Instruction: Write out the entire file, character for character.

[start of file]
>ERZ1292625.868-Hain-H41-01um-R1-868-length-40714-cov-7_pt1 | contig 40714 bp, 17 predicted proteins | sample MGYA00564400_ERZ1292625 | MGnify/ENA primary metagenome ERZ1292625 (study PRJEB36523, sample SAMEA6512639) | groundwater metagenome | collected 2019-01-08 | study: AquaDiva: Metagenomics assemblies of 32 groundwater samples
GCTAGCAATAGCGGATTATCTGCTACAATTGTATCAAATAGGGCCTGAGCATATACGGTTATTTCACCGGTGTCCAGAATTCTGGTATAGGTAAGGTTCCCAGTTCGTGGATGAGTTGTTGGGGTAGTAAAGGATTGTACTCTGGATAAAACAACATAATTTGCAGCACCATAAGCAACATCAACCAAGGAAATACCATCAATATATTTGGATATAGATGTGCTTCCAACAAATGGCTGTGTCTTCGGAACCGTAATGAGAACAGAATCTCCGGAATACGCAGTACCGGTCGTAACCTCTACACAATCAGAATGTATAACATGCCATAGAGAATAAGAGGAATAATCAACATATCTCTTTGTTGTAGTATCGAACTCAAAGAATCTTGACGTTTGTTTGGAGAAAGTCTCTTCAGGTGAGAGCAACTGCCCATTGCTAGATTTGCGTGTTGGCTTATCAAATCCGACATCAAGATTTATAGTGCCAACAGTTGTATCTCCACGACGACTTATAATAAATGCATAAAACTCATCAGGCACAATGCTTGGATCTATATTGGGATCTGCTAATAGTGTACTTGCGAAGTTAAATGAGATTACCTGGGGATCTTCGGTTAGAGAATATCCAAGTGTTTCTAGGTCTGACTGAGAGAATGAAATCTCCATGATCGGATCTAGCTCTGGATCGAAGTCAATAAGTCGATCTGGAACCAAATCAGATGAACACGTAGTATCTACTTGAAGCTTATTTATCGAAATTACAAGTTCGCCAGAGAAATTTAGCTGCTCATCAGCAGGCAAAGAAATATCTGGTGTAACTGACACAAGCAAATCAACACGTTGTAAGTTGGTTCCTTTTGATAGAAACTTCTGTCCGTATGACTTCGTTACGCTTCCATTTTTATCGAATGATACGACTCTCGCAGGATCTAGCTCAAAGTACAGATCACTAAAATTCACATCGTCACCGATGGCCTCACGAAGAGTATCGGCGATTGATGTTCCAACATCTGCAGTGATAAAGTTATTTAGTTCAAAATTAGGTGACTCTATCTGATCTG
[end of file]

>ERZ1292625.868-Hain-H41-01um-R1-868-length-40714-cov-7_pt1 | contig 40714 bp, 17 predicted proteins | sample MGYA00564400_ERZ1292625 | MGnify/ENA primary metagenome ERZ1292625 (study PRJEB36523, sample SAMEA6512639) | groundwater metagenome | collected 2019-01-08 | study: AquaDiva: Metagenomics assemblies of 32 groundwater samples
GCTAGCAATAGCGGATTATCTGCTACAATTGTATCAAATAGGGCCTGAGCATATACGGTTATTTCACCGGTGTCCAGAATTCTGGTATAGGTAAGGTTCCCAGTTCGTGGATGAGTTGTTGGGGTAGTAAAGGATTGTACTCTGGATAAAACAACATAATTTGCAGCACCATAAGCAACATCAACCAAGGAAATACCATCAATATATTTGGATATAGATGTGCTTCCAACAAATGGCTGTGTCTTCGGAACCGTAATGAGAACAGAATCTCCGGAATACGCAGTACCGGTCGTAACCTCTACACAATCAGAATGTATAACATGCCATAGAGAATAAGAGGAATAATCAACATATCTCTTTGTTGTAGTATCGAACTCAAAGAATCTTGACGTTTGTTTGGAGAAAGTCTCTTCAGGTGAGAGCAACTGCCCATTGCTAGATTTGCGTGTTGGCTTATCAAATCCGACATCAAGATTTATAGTGCCAACAGTTGTATCTCCACGACGACTTATAATAAATGCATAAAACTCATCAGGCACAATGCTTGGATCTATATTGGGATCTGCTAATAGTGTACTTGCGAAGTTAAATGAGATTACCTGGGGATCTTCGGTTAGAGAATATCCAAGTGTTTCTAGGTCTGACTGAGAGAATGAAATCTCCATGATCGGATCTAGCTCTGGATCGAAGTCAATAAGTCGATCTGGAACCAAATCAGATGAACACGTAGTATCTACTTGAAGCTTATTTATCGAAATTACAAGTTCGCCAGAGAAATTTAGCTGCTCATCAGCAGGCAAAGAAATATCTGGTGTAACTGACACAAGCAAATCAACACGTTGTAAGTTGGTTCCTTTTGATAGAAACTTCTGTCCGTATGACTTCGTTACGCTTCCATTTTTATCGAATGATACGACTCTCGCAGGATCTAGCTCAAAGTACAGATCACTAAAATTCACATCGTCACCGATGGCCTCACGAAGAGTATCGGCGATTGATGTTCCAACATCTGCAGTGATAAAGTTATTTAGTTCAAAATTAGGTGACTCTATCTGATCTG